Somerset levels, 2014
Thoresby’s description of the water as ‘an arm of the Sea for a mile together… deep to the sadle skirts’ is strikingly reminiscent of current new stories and aerial footage of the sodden Somerset levels. Conditions on this journey did not improve and Thoresby and his companion were forced to delay for a week at an inn, being unable to find a local guide to take them further:
The next day proved tempestuous with another danger that we got with of a fall, but landed with out damage but we could reach only to Stamford, & which was worse were forced to ly by til Munday the week after, there being no travelling by road, waggon or horse, the very neighbouring people could not come to the market to buy or sell corn.
Eventually the travellers were able to leave the inn, but their progress was tortuously slow. In contrast to 2014, when the winter temperatures have generally been warmer than average, it is apparent that cold weather compounded the difficulties for Thoresby and his companions:
…being near 20 in company we ventured on the Monday but the guide we hired durst adventure no further than one mile, we got another, who conducted us by inaccesible ways… the snow being higher than the hedges in the lanes, at long run we got through mercy to our Journeys end, though at Enfield had the mishap to be plunged belly deep by the breaking of the Ice, that the water ran in not only at my boot tops, but my pockets, to the spoiling of my papers, but borrowing dry stockings & breeches at Mr Foxcrofts, found no inconvenience. blessed be God of my mercys.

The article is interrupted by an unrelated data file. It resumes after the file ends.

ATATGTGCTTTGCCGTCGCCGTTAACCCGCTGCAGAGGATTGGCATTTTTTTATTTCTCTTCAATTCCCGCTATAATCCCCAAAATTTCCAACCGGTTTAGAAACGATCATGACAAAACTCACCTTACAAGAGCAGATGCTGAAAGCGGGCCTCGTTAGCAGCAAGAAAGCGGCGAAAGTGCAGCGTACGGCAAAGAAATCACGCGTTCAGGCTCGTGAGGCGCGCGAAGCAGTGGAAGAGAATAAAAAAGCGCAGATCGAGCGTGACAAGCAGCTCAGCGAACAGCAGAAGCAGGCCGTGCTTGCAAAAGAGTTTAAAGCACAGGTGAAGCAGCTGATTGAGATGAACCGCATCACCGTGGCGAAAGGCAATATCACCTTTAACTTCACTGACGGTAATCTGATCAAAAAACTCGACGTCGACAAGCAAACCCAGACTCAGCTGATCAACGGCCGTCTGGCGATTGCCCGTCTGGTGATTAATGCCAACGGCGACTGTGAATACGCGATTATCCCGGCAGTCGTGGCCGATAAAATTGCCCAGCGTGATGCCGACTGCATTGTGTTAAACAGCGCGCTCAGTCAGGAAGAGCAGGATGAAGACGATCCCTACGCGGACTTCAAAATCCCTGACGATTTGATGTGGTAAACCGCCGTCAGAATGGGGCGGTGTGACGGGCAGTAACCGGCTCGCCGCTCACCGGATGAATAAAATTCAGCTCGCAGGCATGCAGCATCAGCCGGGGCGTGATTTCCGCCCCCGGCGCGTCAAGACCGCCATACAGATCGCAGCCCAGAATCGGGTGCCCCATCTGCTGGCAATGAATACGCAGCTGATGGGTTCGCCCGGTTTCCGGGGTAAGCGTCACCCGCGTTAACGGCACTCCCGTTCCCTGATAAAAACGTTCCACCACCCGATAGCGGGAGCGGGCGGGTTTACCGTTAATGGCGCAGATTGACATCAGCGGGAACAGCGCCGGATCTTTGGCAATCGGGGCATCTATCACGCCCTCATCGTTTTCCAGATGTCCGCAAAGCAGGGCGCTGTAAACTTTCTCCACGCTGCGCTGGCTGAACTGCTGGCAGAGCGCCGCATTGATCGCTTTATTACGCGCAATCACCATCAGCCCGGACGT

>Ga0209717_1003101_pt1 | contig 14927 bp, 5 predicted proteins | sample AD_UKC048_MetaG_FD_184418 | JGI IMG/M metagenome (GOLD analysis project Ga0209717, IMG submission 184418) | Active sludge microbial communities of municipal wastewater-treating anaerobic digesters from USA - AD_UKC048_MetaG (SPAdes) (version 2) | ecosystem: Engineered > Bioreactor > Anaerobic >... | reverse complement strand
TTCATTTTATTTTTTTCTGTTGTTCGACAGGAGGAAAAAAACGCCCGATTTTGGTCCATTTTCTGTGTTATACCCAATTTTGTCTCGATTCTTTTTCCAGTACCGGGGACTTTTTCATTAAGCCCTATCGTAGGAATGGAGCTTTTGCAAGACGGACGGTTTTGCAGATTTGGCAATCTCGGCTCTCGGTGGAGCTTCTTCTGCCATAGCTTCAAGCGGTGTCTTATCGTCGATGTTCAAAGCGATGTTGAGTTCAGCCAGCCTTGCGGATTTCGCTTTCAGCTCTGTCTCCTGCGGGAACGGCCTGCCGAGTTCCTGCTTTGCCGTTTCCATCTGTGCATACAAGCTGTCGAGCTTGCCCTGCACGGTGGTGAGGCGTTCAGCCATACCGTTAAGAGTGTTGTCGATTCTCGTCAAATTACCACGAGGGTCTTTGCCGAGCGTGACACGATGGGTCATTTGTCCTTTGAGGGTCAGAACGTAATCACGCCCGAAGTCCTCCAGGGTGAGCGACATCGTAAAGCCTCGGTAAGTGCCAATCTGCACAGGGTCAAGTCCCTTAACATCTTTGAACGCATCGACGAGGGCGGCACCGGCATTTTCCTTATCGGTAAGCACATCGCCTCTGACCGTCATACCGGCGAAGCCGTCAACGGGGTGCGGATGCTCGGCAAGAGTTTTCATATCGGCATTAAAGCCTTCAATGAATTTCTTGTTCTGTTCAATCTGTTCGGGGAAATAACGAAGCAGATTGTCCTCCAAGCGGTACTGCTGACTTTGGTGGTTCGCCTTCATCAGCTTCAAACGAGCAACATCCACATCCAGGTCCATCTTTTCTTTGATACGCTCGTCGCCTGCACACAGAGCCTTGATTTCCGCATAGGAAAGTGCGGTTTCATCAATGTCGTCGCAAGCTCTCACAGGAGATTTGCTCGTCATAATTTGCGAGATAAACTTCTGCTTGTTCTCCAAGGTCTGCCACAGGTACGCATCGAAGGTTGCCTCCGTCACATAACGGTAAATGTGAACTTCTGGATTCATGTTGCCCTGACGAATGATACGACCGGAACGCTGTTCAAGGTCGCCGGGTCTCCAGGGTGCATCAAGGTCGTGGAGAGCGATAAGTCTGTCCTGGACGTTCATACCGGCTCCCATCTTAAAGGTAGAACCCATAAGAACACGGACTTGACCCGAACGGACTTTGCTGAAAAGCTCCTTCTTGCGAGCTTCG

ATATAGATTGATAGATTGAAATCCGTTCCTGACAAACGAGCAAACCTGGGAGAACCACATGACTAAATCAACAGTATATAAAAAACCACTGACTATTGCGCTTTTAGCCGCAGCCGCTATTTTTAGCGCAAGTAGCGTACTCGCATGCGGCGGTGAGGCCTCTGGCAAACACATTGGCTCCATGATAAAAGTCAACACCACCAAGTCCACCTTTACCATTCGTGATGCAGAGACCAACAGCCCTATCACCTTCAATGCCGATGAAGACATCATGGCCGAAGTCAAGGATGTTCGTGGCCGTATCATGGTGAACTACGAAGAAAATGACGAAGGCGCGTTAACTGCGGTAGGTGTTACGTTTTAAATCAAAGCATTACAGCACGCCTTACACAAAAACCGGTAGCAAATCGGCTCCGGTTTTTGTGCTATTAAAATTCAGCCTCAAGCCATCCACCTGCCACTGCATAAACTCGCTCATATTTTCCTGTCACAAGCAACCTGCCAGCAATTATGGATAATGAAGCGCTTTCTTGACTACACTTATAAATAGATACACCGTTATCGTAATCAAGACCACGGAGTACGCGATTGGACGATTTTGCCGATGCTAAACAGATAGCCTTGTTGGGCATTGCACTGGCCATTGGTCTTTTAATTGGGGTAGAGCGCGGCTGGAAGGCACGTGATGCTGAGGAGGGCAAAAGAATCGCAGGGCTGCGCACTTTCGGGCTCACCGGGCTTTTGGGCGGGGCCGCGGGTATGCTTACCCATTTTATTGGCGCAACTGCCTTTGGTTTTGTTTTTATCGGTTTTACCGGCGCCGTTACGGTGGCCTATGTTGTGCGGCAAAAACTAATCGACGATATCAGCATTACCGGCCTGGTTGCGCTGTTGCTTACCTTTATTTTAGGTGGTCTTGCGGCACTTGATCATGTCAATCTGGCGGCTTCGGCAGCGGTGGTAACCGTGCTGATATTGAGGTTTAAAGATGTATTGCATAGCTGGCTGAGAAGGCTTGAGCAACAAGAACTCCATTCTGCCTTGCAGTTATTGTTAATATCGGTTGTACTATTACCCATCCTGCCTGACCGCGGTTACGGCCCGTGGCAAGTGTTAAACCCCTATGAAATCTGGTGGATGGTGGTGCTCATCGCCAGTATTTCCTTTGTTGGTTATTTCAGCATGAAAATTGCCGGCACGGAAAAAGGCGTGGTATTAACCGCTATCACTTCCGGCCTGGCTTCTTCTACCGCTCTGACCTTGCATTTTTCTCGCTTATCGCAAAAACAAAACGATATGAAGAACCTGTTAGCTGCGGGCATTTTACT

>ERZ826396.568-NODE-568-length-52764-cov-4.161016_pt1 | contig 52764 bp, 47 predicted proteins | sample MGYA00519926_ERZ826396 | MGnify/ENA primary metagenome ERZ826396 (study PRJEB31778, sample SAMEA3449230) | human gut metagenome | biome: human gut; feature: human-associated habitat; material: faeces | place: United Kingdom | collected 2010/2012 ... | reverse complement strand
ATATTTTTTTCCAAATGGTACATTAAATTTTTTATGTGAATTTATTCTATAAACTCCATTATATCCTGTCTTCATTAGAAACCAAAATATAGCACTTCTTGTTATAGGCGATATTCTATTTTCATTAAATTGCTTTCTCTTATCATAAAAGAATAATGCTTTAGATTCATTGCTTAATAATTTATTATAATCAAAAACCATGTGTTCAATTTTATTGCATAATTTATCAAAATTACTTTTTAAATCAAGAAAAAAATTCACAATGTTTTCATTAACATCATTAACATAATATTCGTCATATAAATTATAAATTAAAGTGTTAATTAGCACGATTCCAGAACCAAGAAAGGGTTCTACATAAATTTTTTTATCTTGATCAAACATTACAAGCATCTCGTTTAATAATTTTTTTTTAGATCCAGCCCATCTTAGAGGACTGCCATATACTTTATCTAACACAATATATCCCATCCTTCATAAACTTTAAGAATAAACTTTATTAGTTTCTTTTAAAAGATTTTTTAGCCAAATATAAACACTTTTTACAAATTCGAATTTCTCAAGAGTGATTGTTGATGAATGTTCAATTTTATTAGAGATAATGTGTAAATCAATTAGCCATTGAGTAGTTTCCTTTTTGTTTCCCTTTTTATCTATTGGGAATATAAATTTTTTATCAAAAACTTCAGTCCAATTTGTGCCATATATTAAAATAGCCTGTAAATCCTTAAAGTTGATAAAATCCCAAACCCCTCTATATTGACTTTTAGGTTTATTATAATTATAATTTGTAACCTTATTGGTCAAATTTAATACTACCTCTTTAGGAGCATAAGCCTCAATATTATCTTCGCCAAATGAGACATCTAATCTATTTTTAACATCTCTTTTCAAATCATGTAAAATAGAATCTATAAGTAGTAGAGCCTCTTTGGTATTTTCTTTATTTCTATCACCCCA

In his diary Thoresby noted that after he finally arrived in London, he had attended a meeting of the Royal Society at Gresham College on January 12, where:
letters received from foreign parts, as well as several parts of England were read, that gave a dismal account of this storm, which seems to have been universal as to those parts of Europe, and was found by the registers kept of the thermometer, &c. to be three degrees colder than the noted frost in 1683-4.
Gresham College, 1740.
The following diary entry also suggests that most people would not attempt to travel long distances in such conditions:
Jan 4: very severe travelling, especially about Royston (where the people came running out of their houses to stare upon us with amazement)
And that bad winter weather could sometimes be so commonplace as to barely warrant a mention:
Dec 14, 15, 1722: Nothing remarkable at home, but a flood, wherein a child drowned and a soldier hardly escaped. Transcribed an indulgence for a wavering Romanist.
Metereological conditions might cause more pause for thought when they were unseasonable and disruptive, as on 13 April 1713, when Thoresby recorded in his diary
a severe snow, would be accounted a stormy day at Christmas, so that the shops were shut up; long icicles at the eves of houses.
Much worse was the terrible rain on 22 May 1722, which was so powerful that it destroyed buildings and disturbed the repose of the dead:
Read and wrote till eleven; after abroad, inquisitive after the astonishing effects of the thunder-shower last Friday, in the vicinage of Halifax, where it took down part of Ripponden Chapel, bore down two mills, and several houses and bridges, about twenty persons said to be drowned; corpses washed out of graves, &c.
Disruption to mortuary practices continues to be a particularly disturbing effect of extreme weather, as this recent article attests. My last bit of evidence suggests that Ralph Thoresby’s interest in the weather has more significance than a mere fascinating glimpse into the past: